1. The most legible fonts were Arial, Courier, and Verdana.
  2. At 10-point size, participants preferred Verdana. Times New Roman was the least preferred.
  3. At 12-point size, Arial was preferred and Times New Roman was the least preferred.
  4. The preferred font overall was Verdana, and Times New Roman was the least preferred.

So here are your marching orders:

For easiest online reading, use Arial 12-point size and larger. If you're going smaller than 12 points, Verdana at 10 points is your best choice. If you're after a formal look, use the font "Georgia." And for older readers, use at least a 14-point font.

Best fonts for email

Dr. Ralph F. Wilson, an e-commerce consultant, did a series of tests in 2001. He also came to the conclusion that the sans-serif fonts are more suited to the computer screen.

Some of the highlights of the test results were that at 12 points, respondents showed a preference for Arial over Verdana – 53% to 43% (with 4% not being able to distinguish between the two).

Two-thirds of respondents found that Verdana at 12 points was too large for body text, but Verdana at 10 points was voted more readable than Arial at 10 points by a 2 to 1 margin.

In conclusion, for the best font readability, use Arial 12 point or Verdana at 10 points and 9 points for body text. For headlines, he suggests using larger bold Verdana.

Deciding on a font

So the next time you submit a sales letter or email to your client, it might be a good idea to ask them what font they intend to use.

If they plan to use a serif font online or in an email, you might want to gently nudge them away from it and recommend a more easily readable sans-serif font.

If they also plan to send your copy to their list via regular mail, it's not a bad idea to suggest they switch over to a serif font at least for the body text.

It could mean the difference between a winning piece of copy and one that only delivers so-so results.

Desktop Marketing

Desktop Marketing for Success, Independence, and Income

Ninety percent of small business owners are lost when it comes to marketing. Find out how you can help them succeed while building a profitable work at home career as a freelance desktop marketer. Learn More »


Click to Rate:
Average: 4.4
Published: October 6, 2011

21 Responses to “The Best Fonts to Use in Print, Online, and Email”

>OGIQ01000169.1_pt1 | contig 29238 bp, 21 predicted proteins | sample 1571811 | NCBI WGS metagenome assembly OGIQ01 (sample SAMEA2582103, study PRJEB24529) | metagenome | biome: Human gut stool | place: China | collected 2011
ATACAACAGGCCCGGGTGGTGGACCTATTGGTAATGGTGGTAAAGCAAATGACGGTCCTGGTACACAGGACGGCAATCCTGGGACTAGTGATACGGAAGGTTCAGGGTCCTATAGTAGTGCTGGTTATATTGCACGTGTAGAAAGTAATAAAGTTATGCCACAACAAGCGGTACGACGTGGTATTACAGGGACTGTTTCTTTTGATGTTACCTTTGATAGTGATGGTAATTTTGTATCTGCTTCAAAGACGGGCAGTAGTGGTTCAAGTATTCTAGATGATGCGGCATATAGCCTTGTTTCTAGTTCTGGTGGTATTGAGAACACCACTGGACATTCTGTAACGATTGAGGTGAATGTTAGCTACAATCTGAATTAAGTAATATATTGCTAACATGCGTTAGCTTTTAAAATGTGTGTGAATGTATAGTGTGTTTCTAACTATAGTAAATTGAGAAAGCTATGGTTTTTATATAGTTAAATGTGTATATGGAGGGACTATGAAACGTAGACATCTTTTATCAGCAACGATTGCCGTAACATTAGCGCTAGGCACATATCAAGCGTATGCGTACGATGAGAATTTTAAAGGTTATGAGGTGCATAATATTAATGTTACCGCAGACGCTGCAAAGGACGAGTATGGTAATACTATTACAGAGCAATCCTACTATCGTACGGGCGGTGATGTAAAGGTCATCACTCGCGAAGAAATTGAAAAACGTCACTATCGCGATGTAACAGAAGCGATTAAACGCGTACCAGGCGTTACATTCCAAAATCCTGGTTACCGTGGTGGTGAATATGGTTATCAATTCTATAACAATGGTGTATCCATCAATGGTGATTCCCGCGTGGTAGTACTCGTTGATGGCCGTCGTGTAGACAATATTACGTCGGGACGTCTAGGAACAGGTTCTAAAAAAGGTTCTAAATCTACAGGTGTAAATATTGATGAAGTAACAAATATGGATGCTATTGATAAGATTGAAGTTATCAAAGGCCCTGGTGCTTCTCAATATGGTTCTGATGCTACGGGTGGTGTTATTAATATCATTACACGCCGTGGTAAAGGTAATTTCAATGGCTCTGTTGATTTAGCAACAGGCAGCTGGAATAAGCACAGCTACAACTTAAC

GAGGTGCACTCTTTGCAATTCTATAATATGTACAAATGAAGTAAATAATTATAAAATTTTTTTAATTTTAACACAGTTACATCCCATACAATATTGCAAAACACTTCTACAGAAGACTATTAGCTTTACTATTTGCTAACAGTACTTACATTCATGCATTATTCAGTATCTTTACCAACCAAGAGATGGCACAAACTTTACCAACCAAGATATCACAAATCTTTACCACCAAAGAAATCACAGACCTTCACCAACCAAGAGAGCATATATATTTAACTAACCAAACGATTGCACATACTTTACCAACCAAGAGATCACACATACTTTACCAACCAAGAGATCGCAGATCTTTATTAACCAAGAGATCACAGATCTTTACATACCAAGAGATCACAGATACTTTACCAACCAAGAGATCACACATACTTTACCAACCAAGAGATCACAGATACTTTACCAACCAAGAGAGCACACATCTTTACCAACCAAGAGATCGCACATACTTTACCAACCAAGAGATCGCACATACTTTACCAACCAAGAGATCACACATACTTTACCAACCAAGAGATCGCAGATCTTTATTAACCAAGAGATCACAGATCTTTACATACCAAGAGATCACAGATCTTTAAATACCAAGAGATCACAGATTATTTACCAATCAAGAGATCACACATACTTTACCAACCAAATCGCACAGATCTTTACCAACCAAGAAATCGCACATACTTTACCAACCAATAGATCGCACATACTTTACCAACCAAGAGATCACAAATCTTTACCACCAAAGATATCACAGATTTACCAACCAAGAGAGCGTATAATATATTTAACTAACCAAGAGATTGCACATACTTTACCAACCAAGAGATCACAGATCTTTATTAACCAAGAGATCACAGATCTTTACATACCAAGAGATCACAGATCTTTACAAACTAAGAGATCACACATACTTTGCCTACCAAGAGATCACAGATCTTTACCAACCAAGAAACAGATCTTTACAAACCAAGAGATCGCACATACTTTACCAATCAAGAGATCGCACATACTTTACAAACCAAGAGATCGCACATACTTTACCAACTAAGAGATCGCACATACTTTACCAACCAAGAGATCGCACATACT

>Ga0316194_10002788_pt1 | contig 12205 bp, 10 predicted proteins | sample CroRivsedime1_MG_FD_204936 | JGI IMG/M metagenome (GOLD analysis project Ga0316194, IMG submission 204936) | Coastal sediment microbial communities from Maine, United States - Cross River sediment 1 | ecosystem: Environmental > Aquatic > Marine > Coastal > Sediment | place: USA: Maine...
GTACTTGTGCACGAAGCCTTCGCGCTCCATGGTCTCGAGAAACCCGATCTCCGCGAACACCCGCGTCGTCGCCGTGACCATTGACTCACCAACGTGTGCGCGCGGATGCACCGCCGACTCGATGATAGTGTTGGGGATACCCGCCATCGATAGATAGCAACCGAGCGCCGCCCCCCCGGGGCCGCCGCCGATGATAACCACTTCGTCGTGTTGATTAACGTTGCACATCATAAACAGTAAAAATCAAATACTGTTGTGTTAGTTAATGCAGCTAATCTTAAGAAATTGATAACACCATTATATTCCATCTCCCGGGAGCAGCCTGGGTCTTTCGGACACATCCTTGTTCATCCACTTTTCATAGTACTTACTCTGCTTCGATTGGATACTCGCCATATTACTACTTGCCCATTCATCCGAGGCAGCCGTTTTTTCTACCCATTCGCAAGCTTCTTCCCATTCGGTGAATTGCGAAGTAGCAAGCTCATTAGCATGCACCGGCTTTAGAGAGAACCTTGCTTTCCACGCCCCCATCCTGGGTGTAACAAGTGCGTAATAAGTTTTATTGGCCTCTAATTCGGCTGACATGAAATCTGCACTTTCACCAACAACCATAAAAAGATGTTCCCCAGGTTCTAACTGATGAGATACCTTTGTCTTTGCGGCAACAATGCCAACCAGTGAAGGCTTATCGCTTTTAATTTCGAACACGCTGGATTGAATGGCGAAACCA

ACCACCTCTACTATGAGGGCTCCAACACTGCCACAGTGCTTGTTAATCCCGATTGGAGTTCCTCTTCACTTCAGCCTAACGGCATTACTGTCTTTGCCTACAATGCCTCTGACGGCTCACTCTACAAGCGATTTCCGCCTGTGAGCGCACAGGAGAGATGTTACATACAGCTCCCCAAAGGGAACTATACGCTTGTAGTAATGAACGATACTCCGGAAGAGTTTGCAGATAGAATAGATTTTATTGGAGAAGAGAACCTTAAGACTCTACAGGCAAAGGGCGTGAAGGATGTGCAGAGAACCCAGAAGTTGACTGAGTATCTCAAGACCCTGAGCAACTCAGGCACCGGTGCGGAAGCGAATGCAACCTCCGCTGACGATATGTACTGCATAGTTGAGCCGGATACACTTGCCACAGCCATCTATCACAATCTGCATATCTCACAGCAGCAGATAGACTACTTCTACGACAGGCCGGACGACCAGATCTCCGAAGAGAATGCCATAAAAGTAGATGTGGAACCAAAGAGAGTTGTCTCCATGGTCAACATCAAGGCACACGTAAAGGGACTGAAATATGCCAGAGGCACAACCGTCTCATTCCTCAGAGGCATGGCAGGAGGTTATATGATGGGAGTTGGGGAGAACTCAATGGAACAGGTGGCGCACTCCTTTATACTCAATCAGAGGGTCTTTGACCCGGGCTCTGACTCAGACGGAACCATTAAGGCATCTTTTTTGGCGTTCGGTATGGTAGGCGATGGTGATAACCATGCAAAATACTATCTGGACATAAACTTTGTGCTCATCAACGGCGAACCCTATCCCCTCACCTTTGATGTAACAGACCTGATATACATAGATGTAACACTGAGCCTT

1. In the email fonts sections, a study from 2001 is cited. Back in the days CRT monitors were the norm. Now that we have LCD monitors, the suggested font type would be different. Any recent studies that someone might have come across? I would like to hear.

    Guest (MasterP)December 5, 2012 at 12:59 am

  2. I'm so glad to have come across your article. Thanks so much for sharing. :)

    Guest (Michelle)January 23, 2013 at 3:46 am

  3. Great article! Thanks!

    Guest (Ace Ventura)February 28, 2013 at 5:56 pm

  4. I'm currently designing a direct mail piece, and this is precisely the information I was looking for and more. Great info, thank you.

    Guest (Glenn )May 11, 2013 at 9:30 am

  5. Most useful advice. I wish you had discussed line spacing too though.

    Guest (John Liebeskind)May 20, 2013 at 5:27 am

  6. Yes I am so pleased to have read this too. Great info that has been in the back of my "I wonder" mind for ages. Now I know. Thx. I will keep this article as a reference.

    Guest (Geoff)July 24, 2013 at 4:43 pm

  7. Hi John, Very much enjoyed the article, and the use of referenced data instead of conjecture. I do a bit of human factors work, which leads me to wonder... could the serif vs sans study from the 80's have been influenced by the contemporary life experience of the participants? For example, people used to spend a most of their time spend reading with books, newspapers and magazines printed in serif fonts. more---

    Guest (Louis)August 8, 2013 at 1:24 pm

  8. -continued That was the the most common context in which people read with the intention of comprehending a paragraph. It was practiced regularly in just that way for their entire lives. Sans serif fonts have a history in signage and advertising, probably because they can be read well from a distance, even by those with visual impairments. more again--

    Guest (Louis)August 8, 2013 at 1:26 pm

  9. -finale Perhaps the relationship sans serif style had to unsolicited advertising imagery and/or it's relationship to short, single purpose topics in signage in people's daily lives affected the way readers were able to process it? It's always puzzled me why a typeface that is considered easiest to read would lead to difficulty in comprehension. but that is why cultural context is such and interesting and constantly moving target. Are there recent studies comparing comprehension of serif vs sans?